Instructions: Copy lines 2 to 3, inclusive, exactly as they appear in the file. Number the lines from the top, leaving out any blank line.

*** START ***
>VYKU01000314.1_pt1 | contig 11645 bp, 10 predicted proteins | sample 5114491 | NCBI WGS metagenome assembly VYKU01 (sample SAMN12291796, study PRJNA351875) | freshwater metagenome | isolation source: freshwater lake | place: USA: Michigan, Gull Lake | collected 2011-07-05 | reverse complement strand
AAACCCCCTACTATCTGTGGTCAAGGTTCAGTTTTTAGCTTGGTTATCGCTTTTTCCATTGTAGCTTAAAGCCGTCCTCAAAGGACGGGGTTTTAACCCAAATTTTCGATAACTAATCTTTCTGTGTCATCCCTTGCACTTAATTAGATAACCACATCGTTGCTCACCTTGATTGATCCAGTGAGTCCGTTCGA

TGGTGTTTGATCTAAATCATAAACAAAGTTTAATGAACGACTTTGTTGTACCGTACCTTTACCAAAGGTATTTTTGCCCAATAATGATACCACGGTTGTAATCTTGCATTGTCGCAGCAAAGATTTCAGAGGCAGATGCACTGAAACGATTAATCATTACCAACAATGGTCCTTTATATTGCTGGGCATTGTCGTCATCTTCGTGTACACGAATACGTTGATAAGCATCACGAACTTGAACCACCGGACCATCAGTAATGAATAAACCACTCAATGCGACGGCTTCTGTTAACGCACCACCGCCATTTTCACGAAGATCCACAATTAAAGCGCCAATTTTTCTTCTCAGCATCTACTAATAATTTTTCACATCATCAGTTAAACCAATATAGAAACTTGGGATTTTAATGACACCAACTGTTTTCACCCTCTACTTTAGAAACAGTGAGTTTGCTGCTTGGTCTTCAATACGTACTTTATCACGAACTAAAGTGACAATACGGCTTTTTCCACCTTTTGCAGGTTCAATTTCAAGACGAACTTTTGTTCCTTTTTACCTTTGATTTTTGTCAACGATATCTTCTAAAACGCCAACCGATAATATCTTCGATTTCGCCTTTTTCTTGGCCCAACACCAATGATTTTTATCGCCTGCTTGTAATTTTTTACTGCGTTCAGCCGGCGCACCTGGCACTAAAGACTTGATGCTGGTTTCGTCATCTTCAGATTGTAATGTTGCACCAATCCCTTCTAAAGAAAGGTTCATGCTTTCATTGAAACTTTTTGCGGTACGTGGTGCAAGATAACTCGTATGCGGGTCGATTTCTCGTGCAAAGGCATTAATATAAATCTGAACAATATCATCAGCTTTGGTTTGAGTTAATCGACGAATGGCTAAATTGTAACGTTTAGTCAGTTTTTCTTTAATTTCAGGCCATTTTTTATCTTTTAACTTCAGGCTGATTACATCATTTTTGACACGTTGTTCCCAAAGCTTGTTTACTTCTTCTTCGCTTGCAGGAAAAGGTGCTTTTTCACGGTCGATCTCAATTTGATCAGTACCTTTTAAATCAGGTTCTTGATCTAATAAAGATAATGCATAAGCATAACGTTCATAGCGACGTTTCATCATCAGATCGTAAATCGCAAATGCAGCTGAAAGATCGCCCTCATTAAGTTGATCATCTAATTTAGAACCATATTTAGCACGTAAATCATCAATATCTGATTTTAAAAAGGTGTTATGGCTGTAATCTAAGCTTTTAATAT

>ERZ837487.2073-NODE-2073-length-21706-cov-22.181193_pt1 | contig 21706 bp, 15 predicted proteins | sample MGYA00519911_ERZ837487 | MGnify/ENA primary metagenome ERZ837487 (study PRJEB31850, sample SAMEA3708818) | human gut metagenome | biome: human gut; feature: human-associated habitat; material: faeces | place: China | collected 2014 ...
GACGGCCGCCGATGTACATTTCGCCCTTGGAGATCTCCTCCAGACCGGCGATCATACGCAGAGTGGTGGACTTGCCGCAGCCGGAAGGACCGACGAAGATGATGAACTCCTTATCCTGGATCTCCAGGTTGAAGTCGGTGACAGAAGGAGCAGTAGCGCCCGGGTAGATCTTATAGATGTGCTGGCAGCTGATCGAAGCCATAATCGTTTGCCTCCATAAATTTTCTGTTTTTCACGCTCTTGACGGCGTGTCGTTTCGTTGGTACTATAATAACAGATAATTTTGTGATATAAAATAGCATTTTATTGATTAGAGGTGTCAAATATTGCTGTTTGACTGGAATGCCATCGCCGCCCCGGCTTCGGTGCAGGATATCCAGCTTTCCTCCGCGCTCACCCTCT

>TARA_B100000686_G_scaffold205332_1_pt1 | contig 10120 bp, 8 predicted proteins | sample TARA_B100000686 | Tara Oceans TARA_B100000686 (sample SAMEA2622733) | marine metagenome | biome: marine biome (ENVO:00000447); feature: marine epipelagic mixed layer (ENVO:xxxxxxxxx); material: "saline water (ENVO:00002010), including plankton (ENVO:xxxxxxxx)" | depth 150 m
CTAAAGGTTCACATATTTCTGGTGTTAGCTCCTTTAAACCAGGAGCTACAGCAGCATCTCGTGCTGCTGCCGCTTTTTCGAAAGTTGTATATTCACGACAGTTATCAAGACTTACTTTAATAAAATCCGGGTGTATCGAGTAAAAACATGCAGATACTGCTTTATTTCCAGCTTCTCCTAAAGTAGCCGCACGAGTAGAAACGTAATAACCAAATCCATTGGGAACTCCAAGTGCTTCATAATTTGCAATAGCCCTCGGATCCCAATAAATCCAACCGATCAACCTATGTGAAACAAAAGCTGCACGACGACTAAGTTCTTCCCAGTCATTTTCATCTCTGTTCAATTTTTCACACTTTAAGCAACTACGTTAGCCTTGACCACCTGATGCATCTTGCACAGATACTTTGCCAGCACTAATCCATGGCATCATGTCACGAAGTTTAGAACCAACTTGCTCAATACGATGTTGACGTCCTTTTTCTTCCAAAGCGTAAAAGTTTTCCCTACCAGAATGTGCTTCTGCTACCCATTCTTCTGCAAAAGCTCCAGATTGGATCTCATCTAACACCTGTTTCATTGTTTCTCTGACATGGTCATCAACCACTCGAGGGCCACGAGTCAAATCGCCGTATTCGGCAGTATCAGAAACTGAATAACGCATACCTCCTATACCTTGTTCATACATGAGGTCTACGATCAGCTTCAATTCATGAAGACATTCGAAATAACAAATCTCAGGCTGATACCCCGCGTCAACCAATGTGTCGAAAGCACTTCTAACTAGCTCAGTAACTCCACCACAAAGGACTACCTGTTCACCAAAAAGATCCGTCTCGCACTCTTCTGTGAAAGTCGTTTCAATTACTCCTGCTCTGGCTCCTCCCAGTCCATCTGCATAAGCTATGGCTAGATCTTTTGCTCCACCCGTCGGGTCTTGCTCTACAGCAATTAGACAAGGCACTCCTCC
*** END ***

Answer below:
AAACCCCCTACTATCTGTGGTCAAGGTTCAGTTTTTAGCTTGGTTATCGCTTTTTCCATTGTAGCTTAAAGCCGTCCTCAAAGGACGGGGTTTTAACCCAAATTTTCGATAACTAATCTTTCTGTGTCATCCCTTGCACTTAATTAGATAACCACATCGTTGCTCACCTTGATTGATCCAGTGAGTCCGTTCGA

TGGTGTTTGATCTAAATCATAAACAAAGTTTAATGAACGACTTTGTTGTACCGTACCTTTACCAAAGGTATTTTTGCCCAATAATGATACCACGGTTGTAATCTTGCATTGTCGCAGCAAAGATTTCAGAGGCAGATGCACTGAAACGATTAATCATTACCAACAATGGTCCTTTATATTGCTGGGCATTGTCGTCATCTTCGTGTACACGAATACGTTGATAAGCATCACGAACTTGAACCACCGGACCATCAGTAATGAATAAACCACTCAATGCGACGGCTTCTGTTAACGCACCACCGCCATTTTCACGAAGATCCACAATTAAAGCGCCAATTTTTCTTCTCAGCATCTACTAATAATTTTTCACATCATCAGTTAAACCAATATAGAAACTTGGGATTTTAATGACACCAACTGTTTTCACCCTCTACTTTAGAAACAGTGAGTTTGCTGCTTGGTCTTCAATACGTACTTTATCACGAACTAAAGTGACAATACGGCTTTTTCCACCTTTTGCAGGTTCAATTTCAAGACGAACTTTTGTTCCTTTTTACCTTTGATTTTTGTCAACGATATCTTCTAAAACGCCAACCGATAATATCTTCGATTTCGCCTTTTTCTTGGCCCAACACCAATGATTTTTATCGCCTGCTTGTAATTTTTTACTGCGTTCAGCCGGCGCACCTGGCACTAAAGACTTGATGCTGGTTTCGTCATCTTCAGATTGTAATGTTGCACCAATCCCTTCTAAAGAAAGGTTCATGCTTTCATTGAAACTTTTTGCGGTACGTGGTGCAAGATAACTCGTATGCGGGTCGATTTCTCGTGCAAAGGCATTAATATAAATCTGAACAATATCATCAGCTTTGGTTTGAGTTAATCGACGAATGGCTAAATTGTAACGTTTAGTCAGTTTTTCTTTAATTTCAGGCCATTTTTTATCTTTTAACTTCAGGCTGATTACATCATTTTTGACACGTTGTTCCCAAAGCTTGTTTACTTCTTCTTCGCTTGCAGGAAAAGGTGCTTTTTCACGGTCGATCTCAATTTGATCAGTACCTTTTAAATCAGGTTCTTGATCTAATAAAGATAATGCATAAGCATAACGTTCATAGCGACGTTTCATCATCAGATCGTAAATCGCAAATGCAGCTGAAAGATCGCCCTCATTAAGTTGATCATCTAATTTAGAACCATATTTAGCACGTAAATCATCAATATCTGATTTTAAAAAGGTGTTATGGCTGTAATCTAAGCTTTTAATAT